Indexed on: 01 Jul '10Published on: 01 Jul '10Published in: Journal of aging & social policy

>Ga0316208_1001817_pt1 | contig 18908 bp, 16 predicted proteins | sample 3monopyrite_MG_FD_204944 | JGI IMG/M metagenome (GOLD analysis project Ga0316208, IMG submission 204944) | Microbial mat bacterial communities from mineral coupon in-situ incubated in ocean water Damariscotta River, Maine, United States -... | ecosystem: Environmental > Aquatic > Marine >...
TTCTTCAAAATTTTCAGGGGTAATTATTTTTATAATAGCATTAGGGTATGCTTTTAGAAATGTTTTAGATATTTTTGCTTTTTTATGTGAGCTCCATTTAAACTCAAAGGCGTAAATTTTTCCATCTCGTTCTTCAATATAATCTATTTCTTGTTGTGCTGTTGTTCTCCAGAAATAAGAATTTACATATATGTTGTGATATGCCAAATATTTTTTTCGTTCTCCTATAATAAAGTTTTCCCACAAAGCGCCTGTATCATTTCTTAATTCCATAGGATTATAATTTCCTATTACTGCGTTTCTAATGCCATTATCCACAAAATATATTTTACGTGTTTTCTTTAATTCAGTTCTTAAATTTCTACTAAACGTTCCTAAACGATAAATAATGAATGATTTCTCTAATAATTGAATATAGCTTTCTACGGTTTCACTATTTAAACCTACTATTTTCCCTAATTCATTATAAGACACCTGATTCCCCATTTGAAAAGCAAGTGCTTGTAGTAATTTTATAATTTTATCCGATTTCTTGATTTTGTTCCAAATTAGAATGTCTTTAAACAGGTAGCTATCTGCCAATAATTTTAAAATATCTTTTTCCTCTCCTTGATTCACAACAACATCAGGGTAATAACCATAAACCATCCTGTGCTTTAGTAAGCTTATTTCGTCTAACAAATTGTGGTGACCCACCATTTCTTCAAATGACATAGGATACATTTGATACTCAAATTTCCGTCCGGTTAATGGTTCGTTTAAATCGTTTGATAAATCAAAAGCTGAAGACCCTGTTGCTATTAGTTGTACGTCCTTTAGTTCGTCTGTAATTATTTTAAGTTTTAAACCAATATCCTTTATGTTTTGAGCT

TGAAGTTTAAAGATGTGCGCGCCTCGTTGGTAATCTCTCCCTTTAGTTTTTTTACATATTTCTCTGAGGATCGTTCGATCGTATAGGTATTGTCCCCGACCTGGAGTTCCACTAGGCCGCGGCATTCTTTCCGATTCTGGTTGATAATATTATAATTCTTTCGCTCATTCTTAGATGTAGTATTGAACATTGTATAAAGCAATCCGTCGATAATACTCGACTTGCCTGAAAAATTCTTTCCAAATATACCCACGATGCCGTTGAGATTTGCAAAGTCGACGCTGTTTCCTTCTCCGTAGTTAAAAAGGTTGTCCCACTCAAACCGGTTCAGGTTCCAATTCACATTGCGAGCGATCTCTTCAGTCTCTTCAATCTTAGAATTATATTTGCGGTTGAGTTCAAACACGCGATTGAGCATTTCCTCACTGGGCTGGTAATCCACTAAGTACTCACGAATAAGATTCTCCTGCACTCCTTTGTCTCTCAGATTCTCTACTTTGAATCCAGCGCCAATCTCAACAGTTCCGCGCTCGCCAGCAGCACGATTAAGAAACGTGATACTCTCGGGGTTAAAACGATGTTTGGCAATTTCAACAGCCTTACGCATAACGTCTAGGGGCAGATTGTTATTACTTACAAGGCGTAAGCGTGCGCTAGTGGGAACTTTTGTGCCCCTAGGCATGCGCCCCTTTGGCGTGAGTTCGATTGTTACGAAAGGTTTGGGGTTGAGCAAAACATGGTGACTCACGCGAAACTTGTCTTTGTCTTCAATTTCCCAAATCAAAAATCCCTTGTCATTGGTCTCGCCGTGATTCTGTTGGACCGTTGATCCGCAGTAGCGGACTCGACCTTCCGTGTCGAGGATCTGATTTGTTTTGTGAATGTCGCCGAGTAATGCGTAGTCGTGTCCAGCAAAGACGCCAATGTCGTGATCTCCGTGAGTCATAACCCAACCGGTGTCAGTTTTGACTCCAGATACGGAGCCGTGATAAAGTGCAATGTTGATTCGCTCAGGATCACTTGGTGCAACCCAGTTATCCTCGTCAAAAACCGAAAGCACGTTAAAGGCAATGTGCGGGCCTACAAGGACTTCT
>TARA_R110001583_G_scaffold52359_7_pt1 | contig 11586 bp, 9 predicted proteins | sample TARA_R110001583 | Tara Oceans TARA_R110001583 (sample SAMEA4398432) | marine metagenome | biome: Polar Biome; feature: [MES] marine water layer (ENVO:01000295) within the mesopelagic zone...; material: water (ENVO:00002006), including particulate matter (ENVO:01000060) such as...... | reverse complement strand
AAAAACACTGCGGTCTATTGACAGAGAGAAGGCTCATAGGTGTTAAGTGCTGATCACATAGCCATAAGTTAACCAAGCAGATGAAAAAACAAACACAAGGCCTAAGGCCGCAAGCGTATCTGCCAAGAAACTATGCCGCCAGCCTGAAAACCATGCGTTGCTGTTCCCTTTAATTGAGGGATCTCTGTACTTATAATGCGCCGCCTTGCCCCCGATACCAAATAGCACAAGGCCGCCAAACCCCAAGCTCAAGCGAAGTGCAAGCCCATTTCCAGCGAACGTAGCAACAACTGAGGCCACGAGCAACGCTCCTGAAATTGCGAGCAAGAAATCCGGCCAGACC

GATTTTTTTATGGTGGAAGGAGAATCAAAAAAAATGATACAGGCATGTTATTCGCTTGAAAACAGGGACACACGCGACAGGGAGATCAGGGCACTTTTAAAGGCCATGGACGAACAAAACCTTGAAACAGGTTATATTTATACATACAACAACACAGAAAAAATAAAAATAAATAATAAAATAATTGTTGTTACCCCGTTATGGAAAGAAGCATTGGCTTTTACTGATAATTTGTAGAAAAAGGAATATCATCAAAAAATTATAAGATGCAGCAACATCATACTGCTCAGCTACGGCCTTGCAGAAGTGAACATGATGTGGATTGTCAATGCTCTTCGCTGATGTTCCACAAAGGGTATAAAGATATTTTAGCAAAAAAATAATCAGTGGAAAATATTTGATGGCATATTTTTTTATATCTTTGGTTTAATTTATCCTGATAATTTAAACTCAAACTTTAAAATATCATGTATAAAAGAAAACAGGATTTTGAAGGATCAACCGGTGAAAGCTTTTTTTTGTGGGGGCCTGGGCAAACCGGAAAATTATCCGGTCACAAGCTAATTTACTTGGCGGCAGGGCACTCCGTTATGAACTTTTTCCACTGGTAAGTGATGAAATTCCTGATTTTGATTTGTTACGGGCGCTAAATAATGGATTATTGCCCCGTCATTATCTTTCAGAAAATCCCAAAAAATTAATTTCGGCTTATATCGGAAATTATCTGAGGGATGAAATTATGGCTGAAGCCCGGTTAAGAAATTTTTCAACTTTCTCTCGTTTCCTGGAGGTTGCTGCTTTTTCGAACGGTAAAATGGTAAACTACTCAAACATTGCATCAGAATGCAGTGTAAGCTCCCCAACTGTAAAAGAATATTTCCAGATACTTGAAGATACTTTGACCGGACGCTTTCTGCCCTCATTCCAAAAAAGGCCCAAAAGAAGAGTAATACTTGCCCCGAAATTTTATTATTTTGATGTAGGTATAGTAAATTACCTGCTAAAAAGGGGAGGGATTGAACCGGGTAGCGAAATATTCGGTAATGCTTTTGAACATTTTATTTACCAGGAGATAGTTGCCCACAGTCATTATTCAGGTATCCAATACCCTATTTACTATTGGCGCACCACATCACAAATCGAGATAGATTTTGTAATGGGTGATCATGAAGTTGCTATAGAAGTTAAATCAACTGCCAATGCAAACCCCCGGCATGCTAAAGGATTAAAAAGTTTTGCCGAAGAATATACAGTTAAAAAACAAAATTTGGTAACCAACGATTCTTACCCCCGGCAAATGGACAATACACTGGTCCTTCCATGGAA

Research on caregiver support policy implementation has offered valuable insights but has not incorporated theoretical frameworks or multivariate analysis. This article describes how the communications model for intergovernmental policy implementation was used as a framework to examine predictors of successful statewide implementation of the National Family Caregiver Support Program (NFCSP). Using data from the National Center on Caregiving State of the States survey, U.S. Census, Administration on Aging, and historical records, implementation (extent of service delivery) was examined in 50 states and the District of Columbia. State-level characteristics (demographic, historical, political, and organizational) were tested for their ability to explain more or less successful implementation. Bivariate and multivariate findings suggest that historical characteristics predict the likelihood of delivering more counseling, support group, and training. States that recognize caregivers as both service recipients (through counseling and support groups) and service providers (through training) may demonstrate more effective implementation.